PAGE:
tlhIngan-Hol Archive: Tue Dec 16 14:48:51 2014

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Re: [Tlhingan-hol] keeping "KLI folklore" words in word lists

De'vID (de.vid.jonpin@gmail.com)



<p dir="ltr"><br>
De&#39;vID:<br>
&gt;&gt; I think everyone has made very good points, and the choice comes down<br>
&gt;&gt; to a trade-off.</p>
<p dir="ltr">Quvar:<br>
&gt; No matter how you decide, you should make a clear difference between<br>
&gt; any fake words (from &quot;extended canon&quot;) and those words approved (or &quot;vetted&quot;<br>
&gt; or whatever you call it) by Marc Okrand, because that is what is considered<br>
&gt; canon.</p>
<p dir="ltr">quSDaq bIba&#39;.</p>
<p dir="ltr">It seems like most list regulars (at least of those who have replied) want KLI slang removed. I&#39;ve already removed *{HIlel} and {pabpo&#39;} (and *{tlhoqo&#39;} and *{yID} were never in the database).</p>
<p dir="ltr">I guess from now on, if any grammarian welcomes a newbie to the list by identifying himself/herself as {taghwI&#39; pabpo&#39;}, the newbie will just be confused if they&#39;re relying on {boQwI&#39;}.</p>
<p dir="ltr">Quvar:<br>
&gt; For instance, {jInjoq} was vetted by Okrand, so I see this as a true, canon,<br>
&gt; proper, kosher tlhIngan Hol word. It needs no question mark. Maybe you just<br>
&gt; forgot to remove it. The word is not questionable any more.</p>
<p dir="ltr">I specifically raised this question about the &quot;vetted&quot; words from DeCandido&#39;s The Klingon Art of War:</p>
<p dir="ltr">De&#39;vID:<br>
&gt; Speaking of which, since Marc Okrand has &quot;vetted&quot; some of DeCandido&#39;s<br>
&gt; words at the latest qepHom, should these be promoted from extended<br>
&gt; canon to canon? I&#39;ve added {batqul} and {qInlat}, since these are<br>
&gt; words which have appeared in Star Trek canon (TV episodes), and I see<br>
&gt; Marc Okrand as only confirming their original Klingon spelling. OTOH,<br>
&gt; I see a word like *{ngengroQ}, which has appeared only in DeCandido&#39;s<br>
&gt; book and not on any Star Trek episode (AFAIK), as not a canon word,<br>
&gt; though I&#39;ve included it as extended canon.</p>
<p dir="ltr">Should words like {ngengroQ} and {QIngheb}, which were apparently generated using Bing translator, be considered canon even if they were vetted by Okrand after the fact? If they had appeared in a TV episode or movie, I&#39;d have considered him to only be confirming their spelling. (So, for example, {&#39;a&#39;Setbur} is now the canon spelling of Azetbur, and {Da&#39;ar} is how you write &quot;Dahar Master&quot;.) But AFAIK {ngengroQ} does not appear anywhere except in DeCandido&#39;s book. Perhaps I am conflating the concepts of Star Trek canon and Okrandian Klingon canon, but I see the stuff that appear only in DeCandido&#39;s book as having somewhat lesser status than stuff that appeared in either Okrand&#39;s books or in actual Star Trek episodes/movies.</p>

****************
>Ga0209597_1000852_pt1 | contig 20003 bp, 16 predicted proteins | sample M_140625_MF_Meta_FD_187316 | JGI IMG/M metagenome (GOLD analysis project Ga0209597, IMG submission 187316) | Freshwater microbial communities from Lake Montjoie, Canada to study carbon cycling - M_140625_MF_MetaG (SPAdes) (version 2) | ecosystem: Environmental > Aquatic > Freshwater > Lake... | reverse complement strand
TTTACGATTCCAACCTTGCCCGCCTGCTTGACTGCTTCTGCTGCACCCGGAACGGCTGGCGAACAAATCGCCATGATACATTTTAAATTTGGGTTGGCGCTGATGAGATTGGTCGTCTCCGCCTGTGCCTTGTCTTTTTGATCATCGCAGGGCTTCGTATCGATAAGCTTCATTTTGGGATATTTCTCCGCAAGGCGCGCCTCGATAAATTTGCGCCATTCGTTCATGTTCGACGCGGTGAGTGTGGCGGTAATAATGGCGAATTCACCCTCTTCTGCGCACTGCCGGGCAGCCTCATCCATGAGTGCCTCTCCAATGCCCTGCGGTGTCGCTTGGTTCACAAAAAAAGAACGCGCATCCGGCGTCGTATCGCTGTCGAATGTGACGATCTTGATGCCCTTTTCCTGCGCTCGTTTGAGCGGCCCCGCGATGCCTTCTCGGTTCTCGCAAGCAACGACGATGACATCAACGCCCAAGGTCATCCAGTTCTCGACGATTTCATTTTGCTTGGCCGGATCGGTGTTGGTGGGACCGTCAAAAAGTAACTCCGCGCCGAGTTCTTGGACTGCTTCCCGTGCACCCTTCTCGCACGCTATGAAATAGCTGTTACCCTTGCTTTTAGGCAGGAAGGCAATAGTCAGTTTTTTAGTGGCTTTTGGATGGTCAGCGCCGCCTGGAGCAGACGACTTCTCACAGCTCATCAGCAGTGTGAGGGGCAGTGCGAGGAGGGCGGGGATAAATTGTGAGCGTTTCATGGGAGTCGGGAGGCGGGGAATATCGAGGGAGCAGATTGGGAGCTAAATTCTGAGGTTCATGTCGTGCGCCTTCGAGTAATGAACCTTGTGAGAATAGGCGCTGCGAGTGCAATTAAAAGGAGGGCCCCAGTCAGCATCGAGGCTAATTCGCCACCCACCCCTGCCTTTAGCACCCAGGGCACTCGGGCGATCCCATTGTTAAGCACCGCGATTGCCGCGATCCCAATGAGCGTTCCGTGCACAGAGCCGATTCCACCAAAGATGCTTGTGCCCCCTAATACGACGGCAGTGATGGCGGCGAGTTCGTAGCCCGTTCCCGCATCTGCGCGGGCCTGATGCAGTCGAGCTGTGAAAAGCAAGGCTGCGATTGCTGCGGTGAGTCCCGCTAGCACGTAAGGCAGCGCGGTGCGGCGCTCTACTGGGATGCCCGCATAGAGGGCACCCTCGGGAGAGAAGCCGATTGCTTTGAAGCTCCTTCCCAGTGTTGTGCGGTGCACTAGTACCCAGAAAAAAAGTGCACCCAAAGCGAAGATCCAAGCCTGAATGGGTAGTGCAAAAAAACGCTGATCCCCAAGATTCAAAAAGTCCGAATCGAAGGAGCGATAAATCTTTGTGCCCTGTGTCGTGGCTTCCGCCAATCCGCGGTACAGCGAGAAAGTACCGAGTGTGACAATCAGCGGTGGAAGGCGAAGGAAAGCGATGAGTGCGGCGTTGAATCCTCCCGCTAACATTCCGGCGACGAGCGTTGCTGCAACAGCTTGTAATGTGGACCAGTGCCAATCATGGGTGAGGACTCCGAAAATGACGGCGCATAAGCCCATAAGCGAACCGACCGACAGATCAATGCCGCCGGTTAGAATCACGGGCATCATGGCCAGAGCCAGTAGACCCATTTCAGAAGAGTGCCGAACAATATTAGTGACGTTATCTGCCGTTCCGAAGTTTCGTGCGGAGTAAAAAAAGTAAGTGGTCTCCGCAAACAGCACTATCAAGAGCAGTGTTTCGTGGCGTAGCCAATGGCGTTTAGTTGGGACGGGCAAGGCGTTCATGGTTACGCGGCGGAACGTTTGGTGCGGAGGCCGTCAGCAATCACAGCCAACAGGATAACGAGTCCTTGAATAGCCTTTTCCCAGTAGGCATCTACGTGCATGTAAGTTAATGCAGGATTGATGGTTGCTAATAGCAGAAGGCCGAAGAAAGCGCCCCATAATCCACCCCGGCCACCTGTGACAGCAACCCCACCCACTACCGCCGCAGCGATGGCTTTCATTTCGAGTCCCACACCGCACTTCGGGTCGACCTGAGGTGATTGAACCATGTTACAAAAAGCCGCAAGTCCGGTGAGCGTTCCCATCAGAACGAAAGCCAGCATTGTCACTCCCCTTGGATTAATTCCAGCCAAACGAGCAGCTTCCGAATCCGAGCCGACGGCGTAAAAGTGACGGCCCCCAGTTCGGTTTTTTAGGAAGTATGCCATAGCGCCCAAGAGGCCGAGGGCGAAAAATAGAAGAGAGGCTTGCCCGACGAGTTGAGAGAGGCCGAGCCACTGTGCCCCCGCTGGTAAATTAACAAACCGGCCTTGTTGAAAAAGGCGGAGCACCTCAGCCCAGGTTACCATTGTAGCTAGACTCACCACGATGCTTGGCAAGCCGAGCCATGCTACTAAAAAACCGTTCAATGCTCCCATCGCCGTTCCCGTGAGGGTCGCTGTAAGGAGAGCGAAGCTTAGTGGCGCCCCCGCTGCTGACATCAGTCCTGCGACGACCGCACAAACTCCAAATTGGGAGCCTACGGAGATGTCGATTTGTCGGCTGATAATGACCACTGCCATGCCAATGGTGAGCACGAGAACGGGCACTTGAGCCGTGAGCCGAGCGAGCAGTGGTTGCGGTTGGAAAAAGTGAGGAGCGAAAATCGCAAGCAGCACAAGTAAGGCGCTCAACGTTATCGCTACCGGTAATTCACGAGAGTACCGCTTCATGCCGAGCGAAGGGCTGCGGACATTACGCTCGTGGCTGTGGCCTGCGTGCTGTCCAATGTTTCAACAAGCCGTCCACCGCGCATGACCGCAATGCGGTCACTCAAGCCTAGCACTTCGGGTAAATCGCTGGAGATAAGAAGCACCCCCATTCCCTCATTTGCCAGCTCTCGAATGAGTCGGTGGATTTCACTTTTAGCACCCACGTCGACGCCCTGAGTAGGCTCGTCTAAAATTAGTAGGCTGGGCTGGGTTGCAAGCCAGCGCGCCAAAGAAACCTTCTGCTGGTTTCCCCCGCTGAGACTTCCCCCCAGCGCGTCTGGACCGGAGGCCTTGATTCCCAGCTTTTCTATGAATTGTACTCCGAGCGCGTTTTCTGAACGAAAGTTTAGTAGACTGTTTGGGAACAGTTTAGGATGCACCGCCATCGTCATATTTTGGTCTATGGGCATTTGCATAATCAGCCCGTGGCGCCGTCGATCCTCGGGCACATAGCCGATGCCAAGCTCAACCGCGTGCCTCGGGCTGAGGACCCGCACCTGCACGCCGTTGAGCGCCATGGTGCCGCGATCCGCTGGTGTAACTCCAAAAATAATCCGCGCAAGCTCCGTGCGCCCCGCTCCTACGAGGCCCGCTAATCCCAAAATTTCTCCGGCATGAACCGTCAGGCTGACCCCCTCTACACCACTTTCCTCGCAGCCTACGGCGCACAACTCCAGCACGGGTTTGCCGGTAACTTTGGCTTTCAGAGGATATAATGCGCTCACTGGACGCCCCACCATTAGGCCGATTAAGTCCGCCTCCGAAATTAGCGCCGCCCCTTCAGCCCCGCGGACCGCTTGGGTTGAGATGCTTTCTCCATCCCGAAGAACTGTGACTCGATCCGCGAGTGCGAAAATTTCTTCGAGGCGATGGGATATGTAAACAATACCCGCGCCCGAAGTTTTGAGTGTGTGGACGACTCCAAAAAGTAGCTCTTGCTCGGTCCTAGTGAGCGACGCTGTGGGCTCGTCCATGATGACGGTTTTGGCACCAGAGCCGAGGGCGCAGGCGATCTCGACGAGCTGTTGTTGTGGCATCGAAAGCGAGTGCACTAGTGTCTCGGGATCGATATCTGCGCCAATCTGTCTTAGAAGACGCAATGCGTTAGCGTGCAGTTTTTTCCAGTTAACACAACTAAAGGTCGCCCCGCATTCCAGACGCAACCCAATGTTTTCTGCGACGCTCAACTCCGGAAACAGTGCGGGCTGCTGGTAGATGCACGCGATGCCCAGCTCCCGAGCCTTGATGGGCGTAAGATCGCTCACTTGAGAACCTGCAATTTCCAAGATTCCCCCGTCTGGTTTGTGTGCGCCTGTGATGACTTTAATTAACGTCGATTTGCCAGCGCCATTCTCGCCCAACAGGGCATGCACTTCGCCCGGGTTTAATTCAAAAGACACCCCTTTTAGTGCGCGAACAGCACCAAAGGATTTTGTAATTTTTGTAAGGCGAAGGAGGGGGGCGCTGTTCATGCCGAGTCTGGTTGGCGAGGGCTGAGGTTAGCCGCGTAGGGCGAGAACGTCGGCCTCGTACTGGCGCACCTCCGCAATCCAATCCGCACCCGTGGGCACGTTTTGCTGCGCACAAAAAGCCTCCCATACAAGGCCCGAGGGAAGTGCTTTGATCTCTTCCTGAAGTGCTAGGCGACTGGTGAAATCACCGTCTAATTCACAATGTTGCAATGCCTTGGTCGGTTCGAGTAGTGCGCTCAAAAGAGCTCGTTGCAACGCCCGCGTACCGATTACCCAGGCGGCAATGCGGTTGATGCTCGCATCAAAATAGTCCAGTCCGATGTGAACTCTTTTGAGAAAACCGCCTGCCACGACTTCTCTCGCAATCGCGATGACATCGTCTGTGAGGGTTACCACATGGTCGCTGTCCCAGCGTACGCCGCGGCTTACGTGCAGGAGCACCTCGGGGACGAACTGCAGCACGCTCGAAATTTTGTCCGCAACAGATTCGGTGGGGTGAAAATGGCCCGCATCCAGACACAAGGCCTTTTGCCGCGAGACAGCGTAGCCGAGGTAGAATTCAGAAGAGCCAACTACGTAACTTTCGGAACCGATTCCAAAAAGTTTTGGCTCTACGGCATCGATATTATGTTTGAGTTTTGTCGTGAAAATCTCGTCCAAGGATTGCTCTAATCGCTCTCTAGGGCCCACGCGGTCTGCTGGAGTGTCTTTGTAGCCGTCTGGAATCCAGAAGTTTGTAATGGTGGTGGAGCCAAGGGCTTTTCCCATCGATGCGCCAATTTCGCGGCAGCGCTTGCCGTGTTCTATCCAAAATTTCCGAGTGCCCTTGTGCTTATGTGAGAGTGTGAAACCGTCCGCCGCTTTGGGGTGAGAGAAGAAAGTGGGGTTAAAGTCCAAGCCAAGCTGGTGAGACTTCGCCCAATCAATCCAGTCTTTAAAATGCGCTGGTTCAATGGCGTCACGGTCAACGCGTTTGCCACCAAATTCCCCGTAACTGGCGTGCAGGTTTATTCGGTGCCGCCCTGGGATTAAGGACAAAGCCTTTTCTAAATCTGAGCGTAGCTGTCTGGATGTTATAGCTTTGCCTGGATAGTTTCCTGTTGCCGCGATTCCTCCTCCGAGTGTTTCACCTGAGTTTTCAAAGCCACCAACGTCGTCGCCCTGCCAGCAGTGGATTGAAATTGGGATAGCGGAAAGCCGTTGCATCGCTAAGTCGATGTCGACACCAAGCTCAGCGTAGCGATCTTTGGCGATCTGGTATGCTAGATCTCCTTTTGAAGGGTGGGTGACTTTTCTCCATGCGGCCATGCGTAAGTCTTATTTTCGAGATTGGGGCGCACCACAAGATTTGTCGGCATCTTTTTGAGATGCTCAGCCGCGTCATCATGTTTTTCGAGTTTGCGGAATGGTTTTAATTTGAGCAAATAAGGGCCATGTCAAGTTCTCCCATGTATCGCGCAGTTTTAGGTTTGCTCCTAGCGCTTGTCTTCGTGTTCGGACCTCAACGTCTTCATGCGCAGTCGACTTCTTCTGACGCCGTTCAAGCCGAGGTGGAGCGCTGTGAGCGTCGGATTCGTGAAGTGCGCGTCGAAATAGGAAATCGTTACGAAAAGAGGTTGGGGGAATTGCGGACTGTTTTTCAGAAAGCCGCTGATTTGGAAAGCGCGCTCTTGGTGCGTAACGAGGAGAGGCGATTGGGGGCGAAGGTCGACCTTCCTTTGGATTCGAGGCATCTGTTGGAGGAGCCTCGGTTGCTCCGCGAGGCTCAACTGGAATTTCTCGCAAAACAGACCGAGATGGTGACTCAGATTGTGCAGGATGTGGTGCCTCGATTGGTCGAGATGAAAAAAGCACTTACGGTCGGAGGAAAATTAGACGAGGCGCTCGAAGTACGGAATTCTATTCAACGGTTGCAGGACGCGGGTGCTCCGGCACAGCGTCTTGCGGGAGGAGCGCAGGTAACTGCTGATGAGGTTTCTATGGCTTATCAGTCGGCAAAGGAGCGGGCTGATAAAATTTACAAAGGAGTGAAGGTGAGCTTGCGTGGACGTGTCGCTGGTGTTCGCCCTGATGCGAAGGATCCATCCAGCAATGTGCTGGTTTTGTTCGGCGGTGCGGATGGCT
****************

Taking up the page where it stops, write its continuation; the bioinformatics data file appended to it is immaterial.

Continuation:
<p dir="ltr">To be more specific, I don&#39;t see a need to have an entry for {Qa&#39;taq} &quot;K&#39;Ratak&quot;, a name which KRADeC made up, or any of the other names which aren&#39;t from Star Trek canon. I didn&#39;t add an entry for {qo&#39; Sor}, because (AFAIK) the &quot;Tree of the World&quot; where the Klingon gods lived is a thing KRADeC made up, and isn&#39;t from Star Trek canon. (Maybe it is, and I just don&#39;t know.) And anyway, {qo&#39;} and {Sor} are already canon entries and a reader can easily construct the meaning of {qo&#39; Sor} from that. I also didn&#39;t think it was right to add an entry for {wa&#39;jo&#39;&#39;a&#39;} &quot;Wa&#39;joh&#39;a&#39;, the first Klingon god&quot;, because it isn&#39;t Star Trek canon, and I don&#39;t want someone searching for the Klingon word for &quot;god&quot; to find that and start using it, or to believe that there was a first Klingon god (was there, in Star Trek canon?). For things like {qaDrav} and {yobta&#39; yupma&#39;}, which are at least made up of parts which are identifiable Okrandian canon, I&#39;ve added them with extended canon annotation. I&#39;ve also added {jInjoq}, {qorvIt}, and other nouns, annotated as extended canon.</p>
<p dir="ltr">I guess I don&#39;t see DeCandido&#39;s words as entirely proper because he made up a lot of nonsense in his book (like {chenmoH} for a martial arts &quot;form&quot;). Apparently, he relied on Bing translator rather than ask the KLI. That&#39;s fine, many Star Trek licensed authors make up their own &quot;Klingon&quot;, but I&#39;d consider their inventions extended canon. But maybe they become canon if Okrand retroactively blesses them. But I just know that if I added {qo&#39; Sor} and {wa&#39;jo&#39;&#39;a&#39;} to {boQwI&#39;}, someone will email me to tell me that it&#39;s nonsense, the Klingons don&#39;t have a first god and their gods didn&#39;t live in a tree. I wish I had a way to annotate &quot;Okrandian blessing of extended canon&quot; vs. &quot;Okrandian canon compatible with Star Trek canon&quot;.</p>
<p dir="ltr">Since Alan and Felix are apparently going to be maintaining the New Words list and extended corpus project for the KLI, I&#39;d be interested in also hearing whether they&#39;d consider words like {wa&#39;jo&#39;&#39;a&#39;} (and their attendant concepts like &quot;first Klingon god&quot;) to be canon or extended corpus. You guys need to figure out what&#39;s canon and what&#39;s not among DeCandido&#39;s inventions, and {boQwI&#39;} will follow whatever convention is used in the KLI web site. I don&#39;t have a problem with marking KRADeC&#39;s words which were retroactively blessed by Okrand to be canon, if that&#39;s how others think of them.</p>
<p dir="ltr">-- <br>
De&#39;vID</p>
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